If the JV were broken, then I can see the potential for airlines to retrench to LON/PAR/FRA to NYC/CHI/LAX only.
        Competition is not always a good thing. After all, it is inherently wasteful of resources, and requires significant outlay on marketing, which has to be paid for out of fares.

        • ken says:

          “Competition is not always a good thing”

          No. Just no.

          • RussellH says:

            Just because a badly run, lazily or non-existently regulated monopoly is bad, there is no reason at all why, in many situations, a well run and well regulated monopoly cannot be better for everyone. That bosses and regulators need to ensure that a monopoly serves customers and employees fairly should be a given.
            Competition, though, certainly does not ensure that.
            Without wasteful competition customers get better prices because there is no need for a marketing budget and scarce resources are not squandered on duplication of services.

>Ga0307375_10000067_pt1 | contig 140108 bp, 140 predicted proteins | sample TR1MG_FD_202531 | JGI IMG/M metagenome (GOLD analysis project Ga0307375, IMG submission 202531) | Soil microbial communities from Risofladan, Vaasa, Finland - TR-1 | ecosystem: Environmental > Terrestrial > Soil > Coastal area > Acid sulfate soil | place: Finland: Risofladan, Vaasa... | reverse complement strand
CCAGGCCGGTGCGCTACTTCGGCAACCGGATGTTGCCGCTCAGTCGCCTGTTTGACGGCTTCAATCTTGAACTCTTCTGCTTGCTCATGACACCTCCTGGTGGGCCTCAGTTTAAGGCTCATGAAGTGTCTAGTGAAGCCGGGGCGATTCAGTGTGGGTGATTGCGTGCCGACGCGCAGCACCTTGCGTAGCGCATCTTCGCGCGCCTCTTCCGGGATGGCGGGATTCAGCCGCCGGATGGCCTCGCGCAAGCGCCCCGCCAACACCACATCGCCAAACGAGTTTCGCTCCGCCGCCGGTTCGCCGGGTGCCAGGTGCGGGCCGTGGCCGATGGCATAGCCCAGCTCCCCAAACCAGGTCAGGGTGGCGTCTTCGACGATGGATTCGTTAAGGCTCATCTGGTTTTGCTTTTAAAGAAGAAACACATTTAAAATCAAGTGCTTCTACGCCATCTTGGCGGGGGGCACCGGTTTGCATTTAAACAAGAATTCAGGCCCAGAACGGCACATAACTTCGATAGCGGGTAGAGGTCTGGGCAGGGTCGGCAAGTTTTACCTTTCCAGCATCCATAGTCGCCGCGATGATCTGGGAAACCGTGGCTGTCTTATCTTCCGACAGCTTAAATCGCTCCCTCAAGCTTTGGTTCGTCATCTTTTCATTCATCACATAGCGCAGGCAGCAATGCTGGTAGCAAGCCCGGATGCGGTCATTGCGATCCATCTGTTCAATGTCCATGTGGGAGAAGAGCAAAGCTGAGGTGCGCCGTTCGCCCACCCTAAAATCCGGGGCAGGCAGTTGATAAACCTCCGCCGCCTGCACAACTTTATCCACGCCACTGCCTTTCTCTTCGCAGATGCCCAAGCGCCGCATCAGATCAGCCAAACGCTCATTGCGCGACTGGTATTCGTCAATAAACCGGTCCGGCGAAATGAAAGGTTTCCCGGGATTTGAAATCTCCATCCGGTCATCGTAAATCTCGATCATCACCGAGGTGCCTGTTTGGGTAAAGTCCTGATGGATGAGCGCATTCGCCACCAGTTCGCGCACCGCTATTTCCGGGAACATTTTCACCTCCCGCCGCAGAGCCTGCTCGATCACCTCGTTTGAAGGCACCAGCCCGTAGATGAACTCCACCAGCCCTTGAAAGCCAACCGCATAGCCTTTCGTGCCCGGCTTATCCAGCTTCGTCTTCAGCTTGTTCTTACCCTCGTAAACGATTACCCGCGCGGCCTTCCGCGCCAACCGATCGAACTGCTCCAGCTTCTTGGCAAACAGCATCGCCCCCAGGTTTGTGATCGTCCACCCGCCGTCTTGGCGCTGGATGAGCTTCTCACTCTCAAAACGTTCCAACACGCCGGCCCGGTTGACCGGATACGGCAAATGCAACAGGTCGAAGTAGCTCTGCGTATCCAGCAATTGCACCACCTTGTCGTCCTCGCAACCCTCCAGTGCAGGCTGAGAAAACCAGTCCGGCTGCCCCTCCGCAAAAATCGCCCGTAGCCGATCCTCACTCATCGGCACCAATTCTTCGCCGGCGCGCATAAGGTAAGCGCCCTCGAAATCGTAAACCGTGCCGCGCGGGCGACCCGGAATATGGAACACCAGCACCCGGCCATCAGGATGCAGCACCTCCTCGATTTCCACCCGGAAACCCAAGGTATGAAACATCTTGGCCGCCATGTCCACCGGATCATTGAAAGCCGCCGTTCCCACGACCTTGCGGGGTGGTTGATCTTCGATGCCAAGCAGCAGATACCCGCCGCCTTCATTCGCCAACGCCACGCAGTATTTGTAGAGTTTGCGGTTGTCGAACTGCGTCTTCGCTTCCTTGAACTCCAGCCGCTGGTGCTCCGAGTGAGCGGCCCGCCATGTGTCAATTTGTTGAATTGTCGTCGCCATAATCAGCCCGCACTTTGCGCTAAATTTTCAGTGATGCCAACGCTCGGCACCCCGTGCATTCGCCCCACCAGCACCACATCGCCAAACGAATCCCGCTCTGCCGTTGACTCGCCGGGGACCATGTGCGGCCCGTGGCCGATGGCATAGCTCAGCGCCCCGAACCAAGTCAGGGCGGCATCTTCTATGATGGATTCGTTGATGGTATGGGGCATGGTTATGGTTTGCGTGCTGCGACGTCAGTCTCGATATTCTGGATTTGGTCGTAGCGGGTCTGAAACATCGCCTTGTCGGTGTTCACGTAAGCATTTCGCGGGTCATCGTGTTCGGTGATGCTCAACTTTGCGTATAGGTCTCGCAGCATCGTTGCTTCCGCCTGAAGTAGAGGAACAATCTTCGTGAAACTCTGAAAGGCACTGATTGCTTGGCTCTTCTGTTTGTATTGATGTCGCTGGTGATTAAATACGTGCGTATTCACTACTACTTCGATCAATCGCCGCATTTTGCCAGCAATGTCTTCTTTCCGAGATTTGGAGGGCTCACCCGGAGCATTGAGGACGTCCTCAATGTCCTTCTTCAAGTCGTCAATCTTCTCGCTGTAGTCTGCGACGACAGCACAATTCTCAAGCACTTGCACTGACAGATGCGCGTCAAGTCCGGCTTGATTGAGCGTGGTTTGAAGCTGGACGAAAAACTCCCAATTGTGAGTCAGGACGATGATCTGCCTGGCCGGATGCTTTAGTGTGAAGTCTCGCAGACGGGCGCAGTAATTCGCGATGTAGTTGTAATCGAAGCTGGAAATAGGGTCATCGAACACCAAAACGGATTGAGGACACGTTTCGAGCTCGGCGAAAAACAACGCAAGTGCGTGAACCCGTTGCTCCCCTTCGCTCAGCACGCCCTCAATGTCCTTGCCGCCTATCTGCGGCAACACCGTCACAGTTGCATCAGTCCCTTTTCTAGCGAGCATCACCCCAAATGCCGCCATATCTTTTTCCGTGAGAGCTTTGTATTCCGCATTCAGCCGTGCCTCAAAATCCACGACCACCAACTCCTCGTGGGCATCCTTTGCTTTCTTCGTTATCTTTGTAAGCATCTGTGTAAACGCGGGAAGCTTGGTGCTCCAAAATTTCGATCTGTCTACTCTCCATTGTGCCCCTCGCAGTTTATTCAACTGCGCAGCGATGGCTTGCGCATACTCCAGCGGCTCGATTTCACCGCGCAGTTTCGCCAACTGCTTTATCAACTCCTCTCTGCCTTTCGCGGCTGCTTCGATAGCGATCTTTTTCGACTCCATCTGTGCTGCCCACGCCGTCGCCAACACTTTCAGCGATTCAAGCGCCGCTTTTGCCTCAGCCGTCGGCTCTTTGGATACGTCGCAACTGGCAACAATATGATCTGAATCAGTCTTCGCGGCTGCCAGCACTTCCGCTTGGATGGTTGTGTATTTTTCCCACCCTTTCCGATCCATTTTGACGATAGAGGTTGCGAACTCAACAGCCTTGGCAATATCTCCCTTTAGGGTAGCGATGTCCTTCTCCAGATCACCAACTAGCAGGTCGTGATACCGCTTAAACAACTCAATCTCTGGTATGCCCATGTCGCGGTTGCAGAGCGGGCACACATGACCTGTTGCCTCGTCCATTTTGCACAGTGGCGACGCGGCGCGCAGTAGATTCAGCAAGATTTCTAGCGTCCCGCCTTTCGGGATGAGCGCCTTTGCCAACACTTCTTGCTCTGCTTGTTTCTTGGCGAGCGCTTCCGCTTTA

We have plenty of competition-free organisations in this country. We could have two or three competing electricity grids, would that be a good idea? The same applies to water and gas networks.
            There is so-called competition in postal services, but it is nothing of the sort. The Royal Mail is starved of the best value parts of its business, while others ‘compete’ for the easy pickings. This is a scandal.

            And surely you would not want competition for policing or the armed services?

        • ken says:

          But you weren’t talking about the armed services, police or utilities.